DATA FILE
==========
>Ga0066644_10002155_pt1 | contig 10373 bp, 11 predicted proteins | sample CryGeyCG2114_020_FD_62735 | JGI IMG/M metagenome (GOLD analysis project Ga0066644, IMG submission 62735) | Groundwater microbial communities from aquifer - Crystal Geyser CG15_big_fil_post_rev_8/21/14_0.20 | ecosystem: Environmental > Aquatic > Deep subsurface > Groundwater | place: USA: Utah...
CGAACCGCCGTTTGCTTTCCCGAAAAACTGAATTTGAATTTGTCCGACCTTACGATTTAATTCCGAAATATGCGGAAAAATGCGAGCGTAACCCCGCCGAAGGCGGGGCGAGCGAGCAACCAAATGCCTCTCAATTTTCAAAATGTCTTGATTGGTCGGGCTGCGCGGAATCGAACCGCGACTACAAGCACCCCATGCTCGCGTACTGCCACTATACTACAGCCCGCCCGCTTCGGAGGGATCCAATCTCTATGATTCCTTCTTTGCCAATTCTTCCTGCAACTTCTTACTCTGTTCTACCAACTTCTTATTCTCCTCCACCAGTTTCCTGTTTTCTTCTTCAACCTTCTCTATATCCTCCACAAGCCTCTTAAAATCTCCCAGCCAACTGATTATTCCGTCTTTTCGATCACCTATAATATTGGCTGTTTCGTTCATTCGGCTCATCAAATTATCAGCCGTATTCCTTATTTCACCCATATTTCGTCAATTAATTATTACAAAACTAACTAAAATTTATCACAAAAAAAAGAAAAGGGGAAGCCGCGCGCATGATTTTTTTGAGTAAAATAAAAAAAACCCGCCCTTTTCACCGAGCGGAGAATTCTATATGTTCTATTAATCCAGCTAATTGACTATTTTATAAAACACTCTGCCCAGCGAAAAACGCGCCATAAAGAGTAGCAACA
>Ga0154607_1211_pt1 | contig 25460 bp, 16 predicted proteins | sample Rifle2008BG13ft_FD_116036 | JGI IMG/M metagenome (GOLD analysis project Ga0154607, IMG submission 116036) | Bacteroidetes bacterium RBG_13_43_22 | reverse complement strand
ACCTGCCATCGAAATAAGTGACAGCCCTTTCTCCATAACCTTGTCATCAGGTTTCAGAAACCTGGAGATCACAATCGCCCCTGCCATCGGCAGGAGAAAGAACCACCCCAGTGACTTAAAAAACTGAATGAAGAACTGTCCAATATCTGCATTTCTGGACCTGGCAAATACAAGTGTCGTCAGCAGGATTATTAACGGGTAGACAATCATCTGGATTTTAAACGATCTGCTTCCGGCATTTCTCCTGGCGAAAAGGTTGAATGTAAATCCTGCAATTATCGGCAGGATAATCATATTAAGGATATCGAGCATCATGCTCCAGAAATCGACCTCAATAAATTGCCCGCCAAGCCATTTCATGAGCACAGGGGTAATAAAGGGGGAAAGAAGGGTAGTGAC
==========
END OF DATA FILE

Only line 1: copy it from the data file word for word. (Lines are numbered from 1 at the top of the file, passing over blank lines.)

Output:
>Ga0066644_10002155_pt1 | contig 10373 bp, 11 predicted proteins | sample CryGeyCG2114_020_FD_62735 | JGI IMG/M metagenome (GOLD analysis project Ga0066644, IMG submission 62735) | Groundwater microbial communities from aquifer - Crystal Geyser CG15_big_fil_post_rev_8/21/14_0.20 | ecosystem: Environmental > Aquatic > Deep subsurface > Groundwater | place: USA: Utah...